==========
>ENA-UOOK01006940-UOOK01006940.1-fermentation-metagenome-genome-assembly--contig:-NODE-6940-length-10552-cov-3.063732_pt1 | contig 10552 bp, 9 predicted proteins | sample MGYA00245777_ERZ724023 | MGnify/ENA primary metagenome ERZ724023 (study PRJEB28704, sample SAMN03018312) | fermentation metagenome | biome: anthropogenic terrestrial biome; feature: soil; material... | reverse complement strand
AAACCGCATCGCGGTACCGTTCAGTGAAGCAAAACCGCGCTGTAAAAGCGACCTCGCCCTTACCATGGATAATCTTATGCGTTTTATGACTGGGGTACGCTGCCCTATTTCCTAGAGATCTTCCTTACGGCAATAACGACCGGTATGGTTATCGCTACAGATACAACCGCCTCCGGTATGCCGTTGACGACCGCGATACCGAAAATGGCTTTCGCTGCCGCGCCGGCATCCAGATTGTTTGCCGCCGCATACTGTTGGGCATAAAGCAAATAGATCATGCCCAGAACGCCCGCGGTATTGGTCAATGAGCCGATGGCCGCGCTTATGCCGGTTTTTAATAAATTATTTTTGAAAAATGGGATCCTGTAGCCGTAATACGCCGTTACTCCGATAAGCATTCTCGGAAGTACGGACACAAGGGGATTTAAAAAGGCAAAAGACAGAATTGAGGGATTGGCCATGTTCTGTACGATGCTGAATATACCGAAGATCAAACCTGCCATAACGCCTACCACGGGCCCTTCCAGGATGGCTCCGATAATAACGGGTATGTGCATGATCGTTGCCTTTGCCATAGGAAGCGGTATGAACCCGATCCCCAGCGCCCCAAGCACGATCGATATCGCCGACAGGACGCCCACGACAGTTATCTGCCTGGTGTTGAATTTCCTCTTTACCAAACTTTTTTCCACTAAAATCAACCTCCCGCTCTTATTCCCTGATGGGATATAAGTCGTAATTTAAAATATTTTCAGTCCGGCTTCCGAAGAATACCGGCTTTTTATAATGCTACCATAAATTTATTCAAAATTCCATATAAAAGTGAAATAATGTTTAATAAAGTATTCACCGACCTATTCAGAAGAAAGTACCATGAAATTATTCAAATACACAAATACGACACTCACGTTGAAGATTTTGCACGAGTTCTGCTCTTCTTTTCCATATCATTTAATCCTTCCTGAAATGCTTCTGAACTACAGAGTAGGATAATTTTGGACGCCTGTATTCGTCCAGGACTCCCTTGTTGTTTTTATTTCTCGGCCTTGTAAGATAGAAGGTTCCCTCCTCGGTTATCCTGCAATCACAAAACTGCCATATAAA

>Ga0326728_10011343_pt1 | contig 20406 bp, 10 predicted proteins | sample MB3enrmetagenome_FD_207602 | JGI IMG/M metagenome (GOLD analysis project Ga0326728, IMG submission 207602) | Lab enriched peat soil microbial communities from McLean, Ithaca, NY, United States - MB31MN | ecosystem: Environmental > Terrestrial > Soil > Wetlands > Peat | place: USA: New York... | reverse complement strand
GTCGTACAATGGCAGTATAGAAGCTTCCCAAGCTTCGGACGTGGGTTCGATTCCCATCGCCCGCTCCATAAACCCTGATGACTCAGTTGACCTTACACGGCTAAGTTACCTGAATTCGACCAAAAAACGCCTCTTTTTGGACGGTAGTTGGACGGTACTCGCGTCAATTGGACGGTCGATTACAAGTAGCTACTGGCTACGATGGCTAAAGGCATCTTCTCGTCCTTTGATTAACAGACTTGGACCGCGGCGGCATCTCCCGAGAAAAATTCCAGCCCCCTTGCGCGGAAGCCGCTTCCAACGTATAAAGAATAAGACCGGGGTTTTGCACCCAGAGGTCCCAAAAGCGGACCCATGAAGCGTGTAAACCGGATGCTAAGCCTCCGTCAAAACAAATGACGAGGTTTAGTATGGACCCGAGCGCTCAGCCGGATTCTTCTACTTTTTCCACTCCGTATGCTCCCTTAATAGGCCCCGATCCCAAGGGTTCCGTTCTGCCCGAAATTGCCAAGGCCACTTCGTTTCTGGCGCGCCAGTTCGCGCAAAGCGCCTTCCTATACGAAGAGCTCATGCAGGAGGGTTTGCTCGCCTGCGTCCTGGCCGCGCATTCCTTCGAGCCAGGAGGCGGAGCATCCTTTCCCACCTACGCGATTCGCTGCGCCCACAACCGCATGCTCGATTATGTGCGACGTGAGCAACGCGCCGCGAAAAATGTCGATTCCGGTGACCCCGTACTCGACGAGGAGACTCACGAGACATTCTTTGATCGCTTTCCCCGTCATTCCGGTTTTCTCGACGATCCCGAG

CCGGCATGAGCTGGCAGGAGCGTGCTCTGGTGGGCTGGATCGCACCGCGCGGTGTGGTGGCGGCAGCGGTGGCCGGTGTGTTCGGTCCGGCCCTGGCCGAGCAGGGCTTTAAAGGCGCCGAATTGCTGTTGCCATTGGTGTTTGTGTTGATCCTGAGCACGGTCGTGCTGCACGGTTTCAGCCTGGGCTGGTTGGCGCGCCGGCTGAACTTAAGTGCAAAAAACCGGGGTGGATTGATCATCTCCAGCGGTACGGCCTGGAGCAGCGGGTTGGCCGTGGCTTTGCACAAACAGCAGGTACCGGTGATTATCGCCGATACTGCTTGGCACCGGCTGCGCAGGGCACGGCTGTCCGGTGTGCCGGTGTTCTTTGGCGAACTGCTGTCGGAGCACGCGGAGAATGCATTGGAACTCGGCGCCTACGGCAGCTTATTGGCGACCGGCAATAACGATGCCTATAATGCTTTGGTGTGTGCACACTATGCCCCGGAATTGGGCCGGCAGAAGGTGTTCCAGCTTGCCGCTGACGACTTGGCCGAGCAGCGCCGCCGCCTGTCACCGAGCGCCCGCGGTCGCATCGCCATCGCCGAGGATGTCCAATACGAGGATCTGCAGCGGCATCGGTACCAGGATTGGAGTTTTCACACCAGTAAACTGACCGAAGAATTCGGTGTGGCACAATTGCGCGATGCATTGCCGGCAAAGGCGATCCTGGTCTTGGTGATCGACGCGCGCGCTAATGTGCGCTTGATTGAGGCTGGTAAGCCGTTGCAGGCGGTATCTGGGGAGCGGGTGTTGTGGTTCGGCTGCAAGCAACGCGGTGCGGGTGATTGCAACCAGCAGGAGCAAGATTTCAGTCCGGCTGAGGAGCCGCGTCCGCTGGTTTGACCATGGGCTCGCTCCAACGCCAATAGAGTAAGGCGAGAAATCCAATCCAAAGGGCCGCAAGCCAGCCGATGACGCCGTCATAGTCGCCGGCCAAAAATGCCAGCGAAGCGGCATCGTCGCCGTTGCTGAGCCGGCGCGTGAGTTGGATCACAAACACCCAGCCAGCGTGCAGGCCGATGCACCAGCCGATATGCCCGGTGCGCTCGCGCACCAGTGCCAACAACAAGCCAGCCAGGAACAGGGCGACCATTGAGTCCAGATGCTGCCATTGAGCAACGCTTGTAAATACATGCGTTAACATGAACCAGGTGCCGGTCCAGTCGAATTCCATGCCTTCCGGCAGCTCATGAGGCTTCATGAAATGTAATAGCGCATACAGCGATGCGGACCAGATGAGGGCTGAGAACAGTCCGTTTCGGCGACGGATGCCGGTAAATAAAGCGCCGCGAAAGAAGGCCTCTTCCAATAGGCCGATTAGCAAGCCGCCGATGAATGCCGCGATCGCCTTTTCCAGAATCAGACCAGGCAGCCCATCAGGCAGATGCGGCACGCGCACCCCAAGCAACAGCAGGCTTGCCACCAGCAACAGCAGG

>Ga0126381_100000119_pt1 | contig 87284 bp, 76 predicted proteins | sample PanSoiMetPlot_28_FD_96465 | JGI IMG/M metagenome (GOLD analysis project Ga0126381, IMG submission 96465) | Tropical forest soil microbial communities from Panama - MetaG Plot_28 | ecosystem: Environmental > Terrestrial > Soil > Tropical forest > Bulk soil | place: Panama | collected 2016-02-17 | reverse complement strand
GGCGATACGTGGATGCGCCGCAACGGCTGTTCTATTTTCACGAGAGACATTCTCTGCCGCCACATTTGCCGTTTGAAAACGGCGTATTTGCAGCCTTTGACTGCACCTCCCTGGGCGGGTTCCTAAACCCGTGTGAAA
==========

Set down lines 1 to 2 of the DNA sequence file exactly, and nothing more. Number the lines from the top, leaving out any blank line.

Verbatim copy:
>ENA-UOOK01006940-UOOK01006940.1-fermentation-metagenome-genome-assembly--contig:-NODE-6940-length-10552-cov-3.063732_pt1 | contig 10552 bp, 9 predicted proteins | sample MGYA00245777_ERZ724023 | MGnify/ENA primary metagenome ERZ724023 (study PRJEB28704, sample SAMN03018312) | fermentation metagenome | biome: anthropogenic terrestrial biome; feature: soil; material... | reverse complement strand
AAACCGCATCGCGGTACCGTTCAGTGAAGCAAAACCGCGCTGTAAAAGCGACCTCGCCCTTACCATGGATAATCTTATGCGTTTTATGACTGGGGTACGCTGCCCTATTTCCTAGAGATCTTCCTTACGGCAATAACGACCGGTATGGTTATCGCTACAGATACAACCGCCTCCGGTATGCCGTTGACGACCGCGATACCGAAAATGGCTTTCGCTGCCGCGCCGGCATCCAGATTGTTTGCCGCCGCATACTGTTGGGCATAAAGCAAATAGATCATGCCCAGAACGCCCGCGGTATTGGTCAATGAGCCGATGGCCGCGCTTATGCCGGTTTTTAATAAATTATTTTTGAAAAATGGGATCCTGTAGCCGTAATACGCCGTTACTCCGATAAGCATTCTCGGAAGTACGGACACAAGGGGATTTAAAAAGGCAAAAGACAGAATTGAGGGATTGGCCATGTTCTGTACGATGCTGAATATACCGAAGATCAAACCTGCCATAACGCCTACCACGGGCCCTTCCAGGATGGCTCCGATAATAACGGGTATGTGCATGATCGTTGCCTTTGCCATAGGAAGCGGTATGAACCCGATCCCCAGCGCCCCAAGCACGATCGATATCGCCGACAGGACGCCCACGACAGTTATCTGCCTGGTGTTGAATTTCCTCTTTACCAAACTTTTTTCCACTAAAATCAACCTCCCGCTCTTATTCCCTGATGGGATATAAGTCGTAATTTAAAATATTTTCAGTCCGGCTTCCGAAGAATACCGGCTTTTTATAATGCTACCATAAATTTATTCAAAATTCCATATAAAAGTGAAATAATGTTTAATAAAGTATTCACCGACCTATTCAGAAGAAAGTACCATGAAATTATTCAAATACACAAATACGACACTCACGTTGAAGATTTTGCACGAGTTCTGCTCTTCTTTTCCATATCATTTAATCCTTCCTGAAATGCTTCTGAACTACAGAGTAGGATAATTTTGGACGCCTGTATTCGTCCAGGACTCCCTTGTTGTTTTTATTTCTCGGCCTTGTAAGATAGAAGGTTCCCTCCTCGGTTATCCTGCAATCACAAAACTGCCATATAAA